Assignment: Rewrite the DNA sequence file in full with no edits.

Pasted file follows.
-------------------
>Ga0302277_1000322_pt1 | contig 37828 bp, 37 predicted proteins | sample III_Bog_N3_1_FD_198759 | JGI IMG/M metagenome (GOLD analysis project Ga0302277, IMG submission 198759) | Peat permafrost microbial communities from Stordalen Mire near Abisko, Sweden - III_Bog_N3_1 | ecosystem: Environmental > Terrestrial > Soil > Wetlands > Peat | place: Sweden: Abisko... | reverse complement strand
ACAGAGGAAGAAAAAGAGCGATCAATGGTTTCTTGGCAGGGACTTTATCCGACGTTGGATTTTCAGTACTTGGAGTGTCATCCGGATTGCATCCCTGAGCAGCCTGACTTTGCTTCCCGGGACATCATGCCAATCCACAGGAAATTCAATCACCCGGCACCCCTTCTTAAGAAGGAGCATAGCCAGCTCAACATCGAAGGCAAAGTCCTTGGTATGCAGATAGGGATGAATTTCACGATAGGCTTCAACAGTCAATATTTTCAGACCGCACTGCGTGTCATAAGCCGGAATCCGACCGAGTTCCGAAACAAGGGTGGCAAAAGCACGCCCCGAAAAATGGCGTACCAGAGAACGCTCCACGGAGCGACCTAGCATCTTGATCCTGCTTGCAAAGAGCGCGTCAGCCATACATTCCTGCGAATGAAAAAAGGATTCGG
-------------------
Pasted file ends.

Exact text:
>Ga0302277_1000322_pt1 | contig 37828 bp, 37 predicted proteins | sample III_Bog_N3_1_FD_198759 | JGI IMG/M metagenome (GOLD analysis project Ga0302277, IMG submission 198759) | Peat permafrost microbial communities from Stordalen Mire near Abisko, Sweden - III_Bog_N3_1 | ecosystem: Environmental > Terrestrial > Soil > Wetlands > Peat | place: Sweden: Abisko... | reverse complement strand
ACAGAGGAAGAAAAAGAGCGATCAATGGTTTCTTGGCAGGGACTTTATCCGACGTTGGATTTTCAGTACTTGGAGTGTCATCCGGATTGCATCCCTGAGCAGCCTGACTTTGCTTCCCGGGACATCATGCCAATCCACAGGAAATTCAATCACCCGGCACCCCTTCTTAAGAAGGAGCATAGCCAGCTCAACATCGAAGGCAAAGTCCTTGGTATGCAGATAGGGATGAATTTCACGATAGGCTTCAACAGTCAATATTTTCAGACCGCACTGCGTGTCATAAGCCGGAATCCGACCGAGTTCCGAAACAAGGGTGGCAAAAGCACGCCCCGAAAAATGGCGTACCAGAGAACGCTCCACGGAGCGACCTAGCATCTTGATCCTGCTTGCAAAGAGCGCGTCAGCCATACATTCCTGCGAATGAAAAAAGGATTCGG